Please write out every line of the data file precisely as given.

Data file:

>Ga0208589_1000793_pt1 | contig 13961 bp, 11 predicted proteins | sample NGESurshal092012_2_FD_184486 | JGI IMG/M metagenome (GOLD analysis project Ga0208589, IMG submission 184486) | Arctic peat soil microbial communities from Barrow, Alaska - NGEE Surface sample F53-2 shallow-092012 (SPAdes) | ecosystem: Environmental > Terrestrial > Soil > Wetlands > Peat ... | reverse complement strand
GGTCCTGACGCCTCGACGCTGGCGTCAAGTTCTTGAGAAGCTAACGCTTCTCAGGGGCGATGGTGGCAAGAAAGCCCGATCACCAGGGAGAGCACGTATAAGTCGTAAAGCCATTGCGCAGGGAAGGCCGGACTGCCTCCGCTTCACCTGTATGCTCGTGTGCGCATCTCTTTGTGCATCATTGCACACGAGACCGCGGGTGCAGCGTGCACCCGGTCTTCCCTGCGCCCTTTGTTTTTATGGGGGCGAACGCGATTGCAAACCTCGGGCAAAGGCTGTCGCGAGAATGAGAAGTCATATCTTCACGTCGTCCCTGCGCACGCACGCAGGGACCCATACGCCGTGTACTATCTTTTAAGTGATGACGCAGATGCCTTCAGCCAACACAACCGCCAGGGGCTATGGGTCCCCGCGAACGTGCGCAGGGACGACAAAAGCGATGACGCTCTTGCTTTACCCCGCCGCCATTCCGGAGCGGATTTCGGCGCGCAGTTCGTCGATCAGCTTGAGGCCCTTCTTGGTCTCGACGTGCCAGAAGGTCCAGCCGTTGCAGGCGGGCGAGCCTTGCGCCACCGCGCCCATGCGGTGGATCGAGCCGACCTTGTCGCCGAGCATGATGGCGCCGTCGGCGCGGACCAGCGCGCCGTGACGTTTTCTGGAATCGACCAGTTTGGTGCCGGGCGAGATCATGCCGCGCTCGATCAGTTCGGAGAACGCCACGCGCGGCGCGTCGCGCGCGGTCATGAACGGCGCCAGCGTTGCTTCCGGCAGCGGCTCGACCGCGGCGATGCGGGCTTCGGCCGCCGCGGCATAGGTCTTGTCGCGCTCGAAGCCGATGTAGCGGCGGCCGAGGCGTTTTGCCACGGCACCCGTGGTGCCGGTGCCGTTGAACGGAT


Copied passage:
>Ga0208589_1000793_pt1 | contig 13961 bp, 11 predicted proteins | sample NGESurshal092012_2_FD_184486 | JGI IMG/M metagenome (GOLD analysis project Ga0208589, IMG submission 184486) | Arctic peat soil microbial communities from Barrow, Alaska - NGEE Surface sample F53-2 shallow-092012 (SPAdes) | ecosystem: Environmental > Terrestrial > Soil > Wetlands > Peat ... | reverse complement strand
GGTCCTGACGCCTCGACGCTGGCGTCAAGTTCTTGAGAAGCTAACGCTTCTCAGGGGCGATGGTGGCAAGAAAGCCCGATCACCAGGGAGAGCACGTATAAGTCGTAAAGCCATTGCGCAGGGAAGGCCGGACTGCCTCCGCTTCACCTGTATGCTCGTGTGCGCATCTCTTTGTGCATCATTGCACACGAGACCGCGGGTGCAGCGTGCACCCGGTCTTCCCTGCGCCCTTTGTTTTTATGGGGGCGAACGCGATTGCAAACCTCGGGCAAAGGCTGTCGCGAGAATGAGAAGTCATATCTTCACGTCGTCCCTGCGCACGCACGCAGGGACCCATACGCCGTGTACTATCTTTTAAGTGATGACGCAGATGCCTTCAGCCAACACAACCGCCAGGGGCTATGGGTCCCCGCGAACGTGCGCAGGGACGACAAAAGCGATGACGCTCTTGCTTTACCCCGCCGCCATTCCGGAGCGGATTTCGGCGCGCAGTTCGTCGATCAGCTTGAGGCCCTTCTTGGTCTCGACGTGCCAGAAGGTCCAGCCGTTGCAGGCGGGCGAGCCTTGCGCCACCGCGCCCATGCGGTGGATCGAGCCGACCTTGTCGCCGAGCATGATGGCGCCGTCGGCGCGGACCAGCGCGCCGTGACGTTTTCTGGAATCGACCAGTTTGGTGCCGGGCGAGATCATGCCGCGCTCGATCAGTTCGGAGAACGCCACGCGCGGCGCGTCGCGCGCGGTCATGAACGGCGCCAGCGTTGCTTCCGGCAGCGGCTCGACCGCGGCGATGCGGGCTTCGGCCGCCGCGGCATAGGTCTTGTCGCGCTCGAAGCCGATGTAGCGGCGGCCGAGGCGTTTTGCCACGGCACCCGTGGTGCCGGTGCCGTTGAACGGAT